Though I've heard many coaches use it, I'll always associate the expression "a pair and a spare" to Jim Tressel. The Vest, a rabid fan of coach-speak, uttered the phrase often when discussing what it took to make him comfortable about the tailback position.
This year, Urban Meyer's backfield talent would make Tressel glow with envy.
Incumbent starter Carlos Hyde returns for his senior season, fresh off a a campaign that saw him seize the starting tailback job at Ohio State, falling just short of 1,000 yards on the season. Finishing with 970 yards, Hyde found the end zone 16 times. Averaging 97 yards per game, Hyde went for over a 100 yards rushing in four games and scored mulitple touchdowns in six.
Projected to serve as Hyde's chief backup is 6'3", 230 lb. Rod Smith though 6'0", 220 lb. sophomore Bri'onte Dunn shouldn't be far behind.
Local product Warren Ball is finally healthy, looking strong and adding to the depth and the stable only gets deeper as the Buckeyes welcome 6'0", 198 lb. incoming freshmen Ezekiel Elliott to the mix later this summer.
Though they are likely to be used more in the hybrid role, other potential ball carriers from the tailback slot include vet Jordan Hall and another slew of incoming freshman in Dontre Wilson, Jalin Marshall and Darron Lee. Frankly, it's borderline ridiculous how much skill, or at least highly touted skill, will be making a bid for touches.
With Braxton and his fellow returnees on offense expected to be that much more comfortable in the Meyer/Herman offense, the skill players that rise the top will all have an abundance of chances to make plays.
Regardless of the amount of firepower and the myriad of plays the brain trust has to get the ball to its playmakers, elite college football teams still need to be able to line up and move the ball consistently between the tackles.
Such a need could arise when the plan is to unleash last clock-killing drive to clinch victory. Maybe Braxton is having a bad day through the air. Maybe it's a windy and soggy day. Or maybe the Buckeyes are facing a physical front and need to punch it in from in close.
The point is that while spreading the field and lighting people up is what makes the highlight reel, championship football teams also typically possess the ability to impose their will on opposing defensive lines, breaking the will of their opponents on the way to the end zone.
Obviously, Hyde will be the feature back and his style favors getting his smash-mouth-on though he also has the ability to make guys miss and can run away from his fair share of tacklers thanks to 4.45 speed in the 40-yard dash.
There's no reason to believe Hyde will be off the field for very long unless he gets nicked but there is always a need for a primary backup at tailback.
Last year, Smith had the most chances to emerge as the bona fide backup tailback, seeing action in nine games while Dunn appeared in just three. Their cumulative stats look like this:
|PLAYER||GAMES||RUSH ATT||RUSH YDS||YPC||RUSH TD||FUM||REC||REC YDS||REC TD|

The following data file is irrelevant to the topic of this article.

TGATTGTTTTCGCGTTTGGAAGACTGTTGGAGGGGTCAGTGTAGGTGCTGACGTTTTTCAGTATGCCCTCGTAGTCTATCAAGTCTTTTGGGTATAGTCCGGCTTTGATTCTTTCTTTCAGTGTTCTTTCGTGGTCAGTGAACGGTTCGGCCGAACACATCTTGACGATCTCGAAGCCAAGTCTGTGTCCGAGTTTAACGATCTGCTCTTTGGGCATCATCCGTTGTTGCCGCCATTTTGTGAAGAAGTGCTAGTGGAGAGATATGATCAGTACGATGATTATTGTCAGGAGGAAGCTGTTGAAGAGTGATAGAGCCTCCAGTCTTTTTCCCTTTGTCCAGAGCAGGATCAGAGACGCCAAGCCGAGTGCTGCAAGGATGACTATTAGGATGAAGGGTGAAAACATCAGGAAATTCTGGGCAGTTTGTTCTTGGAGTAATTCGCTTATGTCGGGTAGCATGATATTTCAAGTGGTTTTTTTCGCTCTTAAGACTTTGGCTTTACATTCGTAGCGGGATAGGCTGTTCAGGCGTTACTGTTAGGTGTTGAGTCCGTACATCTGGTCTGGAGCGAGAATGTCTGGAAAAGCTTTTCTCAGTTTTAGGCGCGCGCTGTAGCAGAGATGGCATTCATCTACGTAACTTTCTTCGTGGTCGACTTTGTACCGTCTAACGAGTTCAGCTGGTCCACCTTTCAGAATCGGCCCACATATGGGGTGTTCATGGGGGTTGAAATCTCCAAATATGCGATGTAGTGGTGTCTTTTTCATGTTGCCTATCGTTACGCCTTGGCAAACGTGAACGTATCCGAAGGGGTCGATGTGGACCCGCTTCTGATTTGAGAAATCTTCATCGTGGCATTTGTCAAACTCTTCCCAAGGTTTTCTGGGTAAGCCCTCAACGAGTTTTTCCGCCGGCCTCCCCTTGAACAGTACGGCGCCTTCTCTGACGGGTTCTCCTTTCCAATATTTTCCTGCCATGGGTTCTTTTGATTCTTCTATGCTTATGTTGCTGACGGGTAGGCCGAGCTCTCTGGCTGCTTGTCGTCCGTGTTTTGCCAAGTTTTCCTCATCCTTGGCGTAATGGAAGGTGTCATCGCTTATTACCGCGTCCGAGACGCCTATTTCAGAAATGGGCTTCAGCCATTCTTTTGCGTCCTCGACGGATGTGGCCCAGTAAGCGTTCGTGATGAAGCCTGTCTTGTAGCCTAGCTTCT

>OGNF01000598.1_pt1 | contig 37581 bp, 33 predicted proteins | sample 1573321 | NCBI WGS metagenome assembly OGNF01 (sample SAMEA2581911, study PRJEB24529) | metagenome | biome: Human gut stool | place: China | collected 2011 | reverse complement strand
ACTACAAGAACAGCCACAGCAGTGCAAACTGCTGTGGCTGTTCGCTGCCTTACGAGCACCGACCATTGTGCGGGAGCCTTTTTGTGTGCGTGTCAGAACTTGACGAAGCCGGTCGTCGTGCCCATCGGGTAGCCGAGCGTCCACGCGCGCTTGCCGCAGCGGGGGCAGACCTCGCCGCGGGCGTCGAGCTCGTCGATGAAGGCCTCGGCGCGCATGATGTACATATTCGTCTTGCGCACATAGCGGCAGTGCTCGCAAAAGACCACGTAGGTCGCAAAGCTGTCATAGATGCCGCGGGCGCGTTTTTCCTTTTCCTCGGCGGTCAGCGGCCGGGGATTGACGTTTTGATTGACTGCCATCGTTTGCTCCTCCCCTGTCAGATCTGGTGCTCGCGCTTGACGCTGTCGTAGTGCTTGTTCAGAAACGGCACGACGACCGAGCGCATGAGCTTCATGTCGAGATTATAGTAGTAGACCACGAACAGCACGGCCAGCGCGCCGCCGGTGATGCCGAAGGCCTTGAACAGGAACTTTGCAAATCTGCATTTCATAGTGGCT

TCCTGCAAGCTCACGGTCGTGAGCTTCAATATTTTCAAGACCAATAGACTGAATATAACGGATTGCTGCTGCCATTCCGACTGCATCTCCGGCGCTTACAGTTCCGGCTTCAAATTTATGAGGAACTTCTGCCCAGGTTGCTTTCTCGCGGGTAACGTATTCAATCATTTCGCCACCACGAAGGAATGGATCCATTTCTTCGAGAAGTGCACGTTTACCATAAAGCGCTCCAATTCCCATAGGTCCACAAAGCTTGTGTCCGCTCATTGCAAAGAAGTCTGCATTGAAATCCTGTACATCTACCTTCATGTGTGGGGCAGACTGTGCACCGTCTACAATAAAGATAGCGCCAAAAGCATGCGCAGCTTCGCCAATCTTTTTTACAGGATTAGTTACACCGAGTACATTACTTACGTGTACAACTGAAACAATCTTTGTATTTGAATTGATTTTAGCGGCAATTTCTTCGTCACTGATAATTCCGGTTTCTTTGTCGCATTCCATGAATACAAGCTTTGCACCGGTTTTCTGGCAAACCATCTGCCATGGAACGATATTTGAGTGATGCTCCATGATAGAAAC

Despite seeing glimpses of their legit talents, neither has much of a sample size to evaluate.
Though spring drills, it's Rod Smith who Meyer still touts as Hyde's backup and it feels like the majority of the fan base favors him but I think Dunn can make more than a fair case to challenge Smith for a chance to be the guy who primarily spells Hyde this fall.
More than half of Dunn's carries last year came in the blowout win over Illinois. Afforded 13 carries, Dunn responded with 73 yards, good for 5.6 per carry, and he found the end zone on a three-yard run to round out the scoring at 52-22.
In limited action, Dunn showed he can be frightening for second-level defenders thanks to power, quickness and a mindset of punishing anything in his path. That's not to say he's just a bruiser because he does run fairly light on his feet and has a great set of hands.
This past spring, the coaches worked on incorporating the tailbacks even more into the passing offense and Dunn showed he could be a weapon in that regard.
In the spring game alone, Dunn hauled in five passes for 61 yards, looking powerfully fluid each time. Bottom line, though seemingly underrated, Dunn is every bit as talented at catching the ball as Smith.
As for Smith's resume, there's little question he's the bigger homerun threat. The Fort Wayne product teased fans averaging 23.3 yards per kickoff return last year and his 51-yard touchdown grab against Illinois has fans salivating at how his versatility could be better leveraged this season.
Interestingly, Smith caught only one other pass last year, in the same Illini contest, and he has just four career receptions. Of course, his blend of power, athleticism and speed has enamored fans ever since he arrived on campus. Unfortunately, his Achilles heel has been a propensity to put the ball on the ground, something you can't do if you want to be a big time college running back.
As a freshman, Smith coughed it up twice in only 29 carries and last year, Smith fumbled three times in 32 carries giving him career marks of five fumbles in in 61 carries, or once every 12 rushing attempts. Again, we're talking about a small sample size but the numbers are hard to ignore when turnovers are typically the catalyst of upsets.
Even with the fumbles, Meyer has been pretty definitive on who Hyde's backup is at this time. It will be intriguing to see how the battle between Smith and Dunn unfolds and whether or not there are long term roster implications should one of the two find themselves firmly on the outside looking in.